When the Los Angeles Unified School District announced on Monday that it will not resume any in-person instruction this fall, it was a political victory for teachers and a defeat for families, science and opportunity for all.
The teachers’ union opposed reopening schools amid the continuing rise in Covid-19 cases locally, and lobbied for an early resolution to eliminate uncertainty.
Individual teachers were adamant about not taking risks. “As a teacher of 20 years, I can tell you there is NO WAY I would agree to go back to the classroom this year without hospital-grade PPE,” one wrote on the NextDoor social media site.
“I’ve taught for 15 years,” wrote another. “I catch every cold, sniffle and cough that enters my room. Call me selfish but I’m not willing to die so we can be less inconvenienced.”
Parents weren’t thrilled, however. “The prospect of another few months, an additional semester or, God forbid, a full year of studying from home is enough to make many parents, and their kids, burst into tears,” wrote Kerry Cavanaugh, a Los Angeles Times editorial writer with two kids in district schools. Political leaders, she complained, “have dedicated far more energy in reopening restaurants, bars and tattoo parlors than in figuring out how to safely educate the next generation. Schools are essential but they’ve been treated like optional services.”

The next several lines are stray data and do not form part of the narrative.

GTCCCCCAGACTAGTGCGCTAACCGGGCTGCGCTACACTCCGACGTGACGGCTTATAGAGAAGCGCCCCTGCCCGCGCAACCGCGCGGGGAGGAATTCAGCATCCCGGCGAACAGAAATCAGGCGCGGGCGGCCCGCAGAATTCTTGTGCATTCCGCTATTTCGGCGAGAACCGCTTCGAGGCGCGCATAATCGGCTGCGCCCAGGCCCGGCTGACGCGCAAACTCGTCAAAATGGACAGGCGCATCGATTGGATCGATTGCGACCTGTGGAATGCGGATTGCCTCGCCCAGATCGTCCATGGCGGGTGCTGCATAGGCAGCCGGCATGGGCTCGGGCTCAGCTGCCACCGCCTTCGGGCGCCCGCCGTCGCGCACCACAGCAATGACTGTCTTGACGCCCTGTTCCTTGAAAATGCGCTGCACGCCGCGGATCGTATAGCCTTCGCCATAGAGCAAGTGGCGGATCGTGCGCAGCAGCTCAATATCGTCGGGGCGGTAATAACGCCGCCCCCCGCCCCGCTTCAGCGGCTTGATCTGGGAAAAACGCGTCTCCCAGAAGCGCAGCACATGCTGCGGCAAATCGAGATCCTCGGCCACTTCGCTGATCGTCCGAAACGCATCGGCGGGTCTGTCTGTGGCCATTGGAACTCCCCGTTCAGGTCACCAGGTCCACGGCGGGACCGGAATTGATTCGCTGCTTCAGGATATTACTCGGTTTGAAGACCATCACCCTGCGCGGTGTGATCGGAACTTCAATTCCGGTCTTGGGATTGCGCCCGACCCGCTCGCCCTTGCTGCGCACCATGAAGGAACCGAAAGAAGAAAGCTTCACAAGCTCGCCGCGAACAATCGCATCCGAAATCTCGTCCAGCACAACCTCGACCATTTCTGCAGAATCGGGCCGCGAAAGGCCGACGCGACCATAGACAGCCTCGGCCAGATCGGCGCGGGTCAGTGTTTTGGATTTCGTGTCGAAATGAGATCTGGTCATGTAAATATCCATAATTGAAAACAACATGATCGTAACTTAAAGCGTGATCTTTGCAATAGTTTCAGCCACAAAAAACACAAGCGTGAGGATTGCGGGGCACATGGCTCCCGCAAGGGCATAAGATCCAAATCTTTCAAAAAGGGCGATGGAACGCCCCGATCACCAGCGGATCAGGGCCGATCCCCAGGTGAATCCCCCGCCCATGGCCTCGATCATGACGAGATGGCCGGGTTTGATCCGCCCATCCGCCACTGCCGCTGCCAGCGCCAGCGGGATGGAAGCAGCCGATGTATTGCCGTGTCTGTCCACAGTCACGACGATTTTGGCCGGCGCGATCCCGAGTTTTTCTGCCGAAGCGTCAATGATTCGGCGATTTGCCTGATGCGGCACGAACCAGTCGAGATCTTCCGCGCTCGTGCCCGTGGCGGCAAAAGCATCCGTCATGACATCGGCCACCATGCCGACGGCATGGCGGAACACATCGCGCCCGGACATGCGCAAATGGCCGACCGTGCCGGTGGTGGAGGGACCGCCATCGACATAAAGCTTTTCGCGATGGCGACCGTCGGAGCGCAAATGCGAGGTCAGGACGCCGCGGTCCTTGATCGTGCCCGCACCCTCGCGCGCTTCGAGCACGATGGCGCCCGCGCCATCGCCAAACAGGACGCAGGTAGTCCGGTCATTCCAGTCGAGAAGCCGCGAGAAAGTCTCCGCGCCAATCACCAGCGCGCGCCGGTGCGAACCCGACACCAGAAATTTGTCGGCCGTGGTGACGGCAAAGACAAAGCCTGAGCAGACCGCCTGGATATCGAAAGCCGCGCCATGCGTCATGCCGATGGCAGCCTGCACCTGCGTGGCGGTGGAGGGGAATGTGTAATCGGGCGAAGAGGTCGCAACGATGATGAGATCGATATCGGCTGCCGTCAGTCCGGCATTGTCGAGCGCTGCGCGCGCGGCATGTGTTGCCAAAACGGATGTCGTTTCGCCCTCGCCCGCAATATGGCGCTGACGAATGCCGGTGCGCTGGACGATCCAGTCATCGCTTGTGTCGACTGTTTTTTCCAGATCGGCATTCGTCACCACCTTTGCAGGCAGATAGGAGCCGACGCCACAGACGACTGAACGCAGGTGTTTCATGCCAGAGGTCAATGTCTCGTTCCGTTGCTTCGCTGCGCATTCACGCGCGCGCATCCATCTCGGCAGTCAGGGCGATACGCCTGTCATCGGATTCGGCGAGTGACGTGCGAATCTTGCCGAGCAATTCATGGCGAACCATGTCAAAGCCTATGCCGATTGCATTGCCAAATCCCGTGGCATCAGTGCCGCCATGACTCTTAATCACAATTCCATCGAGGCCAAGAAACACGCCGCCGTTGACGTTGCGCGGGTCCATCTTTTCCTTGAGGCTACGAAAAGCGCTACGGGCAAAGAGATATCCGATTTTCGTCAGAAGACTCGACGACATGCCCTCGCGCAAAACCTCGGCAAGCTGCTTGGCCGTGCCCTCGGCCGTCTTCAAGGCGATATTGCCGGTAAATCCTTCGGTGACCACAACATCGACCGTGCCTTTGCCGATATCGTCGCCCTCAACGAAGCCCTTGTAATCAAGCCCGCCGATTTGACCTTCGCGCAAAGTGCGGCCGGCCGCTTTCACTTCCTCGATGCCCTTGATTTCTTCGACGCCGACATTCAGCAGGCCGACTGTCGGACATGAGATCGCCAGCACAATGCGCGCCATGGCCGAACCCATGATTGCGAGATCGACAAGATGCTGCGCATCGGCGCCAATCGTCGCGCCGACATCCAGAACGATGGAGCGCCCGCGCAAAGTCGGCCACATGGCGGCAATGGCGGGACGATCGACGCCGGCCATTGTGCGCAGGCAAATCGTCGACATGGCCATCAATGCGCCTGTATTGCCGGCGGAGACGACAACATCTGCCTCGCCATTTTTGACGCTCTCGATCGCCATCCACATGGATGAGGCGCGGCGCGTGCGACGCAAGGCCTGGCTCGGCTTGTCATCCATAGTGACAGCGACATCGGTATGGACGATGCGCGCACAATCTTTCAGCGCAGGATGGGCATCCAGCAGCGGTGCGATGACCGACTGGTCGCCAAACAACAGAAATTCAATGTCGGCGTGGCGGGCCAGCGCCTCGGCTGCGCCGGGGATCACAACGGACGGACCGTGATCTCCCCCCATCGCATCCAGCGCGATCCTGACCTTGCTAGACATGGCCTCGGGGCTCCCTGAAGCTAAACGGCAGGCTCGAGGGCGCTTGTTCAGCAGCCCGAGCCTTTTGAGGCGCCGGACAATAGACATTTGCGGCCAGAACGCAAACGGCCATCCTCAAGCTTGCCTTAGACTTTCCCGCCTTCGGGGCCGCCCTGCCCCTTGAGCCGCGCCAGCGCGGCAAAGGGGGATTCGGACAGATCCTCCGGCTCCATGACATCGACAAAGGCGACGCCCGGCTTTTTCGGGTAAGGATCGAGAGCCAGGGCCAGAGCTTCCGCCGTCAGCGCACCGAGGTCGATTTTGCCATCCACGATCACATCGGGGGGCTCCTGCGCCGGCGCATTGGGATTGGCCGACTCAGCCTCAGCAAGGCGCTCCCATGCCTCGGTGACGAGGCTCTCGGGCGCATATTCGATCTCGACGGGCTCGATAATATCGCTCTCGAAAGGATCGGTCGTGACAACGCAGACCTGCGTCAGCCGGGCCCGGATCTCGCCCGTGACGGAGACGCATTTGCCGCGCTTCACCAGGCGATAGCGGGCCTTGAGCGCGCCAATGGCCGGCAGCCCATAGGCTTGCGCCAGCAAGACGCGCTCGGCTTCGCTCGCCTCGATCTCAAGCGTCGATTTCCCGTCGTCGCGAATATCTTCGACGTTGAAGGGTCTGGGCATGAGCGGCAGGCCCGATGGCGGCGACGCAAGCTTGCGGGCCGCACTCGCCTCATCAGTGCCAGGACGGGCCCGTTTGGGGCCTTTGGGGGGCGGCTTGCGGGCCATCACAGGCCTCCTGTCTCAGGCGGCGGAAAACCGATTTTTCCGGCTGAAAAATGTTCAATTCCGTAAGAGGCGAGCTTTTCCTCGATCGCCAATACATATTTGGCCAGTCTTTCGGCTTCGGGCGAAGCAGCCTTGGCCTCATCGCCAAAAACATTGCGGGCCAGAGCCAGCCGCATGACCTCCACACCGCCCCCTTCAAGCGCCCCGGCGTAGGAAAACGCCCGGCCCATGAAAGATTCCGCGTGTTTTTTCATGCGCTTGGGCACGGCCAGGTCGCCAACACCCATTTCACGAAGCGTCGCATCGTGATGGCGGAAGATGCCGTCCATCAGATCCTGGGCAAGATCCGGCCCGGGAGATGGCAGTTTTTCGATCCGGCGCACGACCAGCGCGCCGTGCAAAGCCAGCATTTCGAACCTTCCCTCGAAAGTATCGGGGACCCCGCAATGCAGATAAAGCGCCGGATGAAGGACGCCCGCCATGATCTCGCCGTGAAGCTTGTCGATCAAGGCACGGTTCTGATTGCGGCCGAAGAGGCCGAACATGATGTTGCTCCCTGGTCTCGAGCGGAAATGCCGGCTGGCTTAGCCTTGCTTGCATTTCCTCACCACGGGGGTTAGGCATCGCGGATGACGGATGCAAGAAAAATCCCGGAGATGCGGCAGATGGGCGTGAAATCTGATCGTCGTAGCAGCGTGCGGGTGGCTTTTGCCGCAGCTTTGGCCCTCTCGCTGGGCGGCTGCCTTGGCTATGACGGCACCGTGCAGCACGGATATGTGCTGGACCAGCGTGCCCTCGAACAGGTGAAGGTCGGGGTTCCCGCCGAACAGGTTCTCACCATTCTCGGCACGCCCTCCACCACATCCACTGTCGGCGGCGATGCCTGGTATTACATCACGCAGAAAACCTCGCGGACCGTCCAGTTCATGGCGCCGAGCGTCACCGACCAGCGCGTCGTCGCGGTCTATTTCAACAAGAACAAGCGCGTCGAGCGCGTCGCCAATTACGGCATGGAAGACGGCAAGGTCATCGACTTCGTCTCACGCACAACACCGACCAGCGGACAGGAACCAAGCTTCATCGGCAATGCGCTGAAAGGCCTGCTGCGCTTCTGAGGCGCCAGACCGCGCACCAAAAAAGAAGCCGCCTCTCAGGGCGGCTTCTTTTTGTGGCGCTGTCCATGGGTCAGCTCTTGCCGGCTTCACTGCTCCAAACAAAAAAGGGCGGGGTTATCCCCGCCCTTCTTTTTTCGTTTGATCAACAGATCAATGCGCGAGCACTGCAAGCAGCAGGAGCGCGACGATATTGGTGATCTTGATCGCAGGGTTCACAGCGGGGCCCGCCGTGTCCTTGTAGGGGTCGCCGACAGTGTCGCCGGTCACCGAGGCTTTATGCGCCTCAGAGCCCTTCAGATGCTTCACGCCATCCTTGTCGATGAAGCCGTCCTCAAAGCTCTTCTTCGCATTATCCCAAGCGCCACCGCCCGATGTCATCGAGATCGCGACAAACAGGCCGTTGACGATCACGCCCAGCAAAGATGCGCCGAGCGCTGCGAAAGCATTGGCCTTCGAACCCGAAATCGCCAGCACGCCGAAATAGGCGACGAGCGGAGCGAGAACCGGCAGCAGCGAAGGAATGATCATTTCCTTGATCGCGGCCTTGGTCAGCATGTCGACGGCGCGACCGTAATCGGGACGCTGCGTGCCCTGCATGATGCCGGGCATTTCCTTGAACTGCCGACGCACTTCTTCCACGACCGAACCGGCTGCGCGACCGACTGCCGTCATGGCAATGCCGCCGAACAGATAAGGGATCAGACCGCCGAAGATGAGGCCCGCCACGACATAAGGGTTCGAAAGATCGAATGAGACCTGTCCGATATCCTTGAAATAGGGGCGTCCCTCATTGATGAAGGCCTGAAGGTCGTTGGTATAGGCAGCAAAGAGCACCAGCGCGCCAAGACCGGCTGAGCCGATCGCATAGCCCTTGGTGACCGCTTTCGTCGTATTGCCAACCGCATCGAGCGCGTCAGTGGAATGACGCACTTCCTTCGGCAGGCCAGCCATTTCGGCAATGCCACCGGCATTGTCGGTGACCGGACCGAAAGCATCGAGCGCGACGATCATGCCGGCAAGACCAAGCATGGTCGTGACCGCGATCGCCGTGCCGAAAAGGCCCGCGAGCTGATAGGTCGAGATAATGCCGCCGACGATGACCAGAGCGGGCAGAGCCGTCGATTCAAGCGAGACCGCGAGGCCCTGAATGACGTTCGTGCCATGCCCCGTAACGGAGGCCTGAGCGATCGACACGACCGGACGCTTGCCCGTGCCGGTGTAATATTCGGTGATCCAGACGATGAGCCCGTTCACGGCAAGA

Cavanaugh’s kids aren’t typical. Most L.A. public-school students are poor (nearly 80 percent qualify for free lunches) and Latino (73 percent). Although most aren’t themselves immigrants, about one in five is still learning English. Assuming parents still have jobs, they are likely to be essential workers who have to leave the house every day.
These students and their parents are not, in other words, the people debating and deciding whether schools should resume in-person instruction. They have no voice in the discussion. Yet they bear the brunt of the burden—and provide a central justification for public schools. Tax-funded education is supposed to give every child a chance to learn, regardless of income, to the economic and civic benefit of the general public.
Coronavirus policy in many places is being made by a coalition of Karens and activists who have less skin in the game than average people, much less the disadvantaged.